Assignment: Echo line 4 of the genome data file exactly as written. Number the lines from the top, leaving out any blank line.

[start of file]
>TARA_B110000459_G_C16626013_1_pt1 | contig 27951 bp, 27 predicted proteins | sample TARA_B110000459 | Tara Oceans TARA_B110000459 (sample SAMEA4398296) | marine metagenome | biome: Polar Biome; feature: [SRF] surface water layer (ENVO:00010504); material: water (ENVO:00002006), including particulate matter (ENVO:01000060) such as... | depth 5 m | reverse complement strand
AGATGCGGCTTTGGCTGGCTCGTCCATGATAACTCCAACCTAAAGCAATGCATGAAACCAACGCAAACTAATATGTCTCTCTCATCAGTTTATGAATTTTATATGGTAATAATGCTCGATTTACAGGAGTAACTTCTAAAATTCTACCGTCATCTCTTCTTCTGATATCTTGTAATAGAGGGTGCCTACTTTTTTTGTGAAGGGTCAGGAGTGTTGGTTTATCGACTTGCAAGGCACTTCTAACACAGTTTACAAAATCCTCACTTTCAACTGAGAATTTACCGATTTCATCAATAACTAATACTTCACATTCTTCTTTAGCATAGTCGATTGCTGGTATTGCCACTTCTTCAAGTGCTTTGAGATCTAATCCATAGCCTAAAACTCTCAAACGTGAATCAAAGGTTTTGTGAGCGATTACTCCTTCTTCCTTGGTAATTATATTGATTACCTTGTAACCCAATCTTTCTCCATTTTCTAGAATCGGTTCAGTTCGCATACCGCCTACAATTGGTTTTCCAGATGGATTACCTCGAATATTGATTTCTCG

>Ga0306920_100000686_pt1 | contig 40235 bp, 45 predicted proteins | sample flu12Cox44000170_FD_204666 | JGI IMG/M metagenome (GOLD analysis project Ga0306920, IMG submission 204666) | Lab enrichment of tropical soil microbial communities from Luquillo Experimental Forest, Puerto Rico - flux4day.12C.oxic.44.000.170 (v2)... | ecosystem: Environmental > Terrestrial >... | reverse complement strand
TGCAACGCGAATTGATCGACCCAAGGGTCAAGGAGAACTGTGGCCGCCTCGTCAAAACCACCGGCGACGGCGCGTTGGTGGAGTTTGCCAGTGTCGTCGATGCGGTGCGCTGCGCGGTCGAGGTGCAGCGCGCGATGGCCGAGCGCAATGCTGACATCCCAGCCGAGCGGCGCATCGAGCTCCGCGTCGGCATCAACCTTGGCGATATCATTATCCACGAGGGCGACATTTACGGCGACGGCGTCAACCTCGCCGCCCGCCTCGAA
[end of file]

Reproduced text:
TGCAACGCGAATTGATCGACCCAAGGGTCAAGGAGAACTGTGGCCGCCTCGTCAAAACCACCGGCGACGGCGCGTTGGTGGAGTTTGCCAGTGTCGTCGATGCGGTGCGCTGCGCGGTCGAGGTGCAGCGCGCGATGGCCGAGCGCAATGCTGACATCCCAGCCGAGCGGCGCATCGAGCTCCGCGTCGGCATCAACCTTGGCGATATCATTATCCACGAGGGCGACATTTACGGCGACGGCGTCAACCTCGCCGCCCGCCTCGAA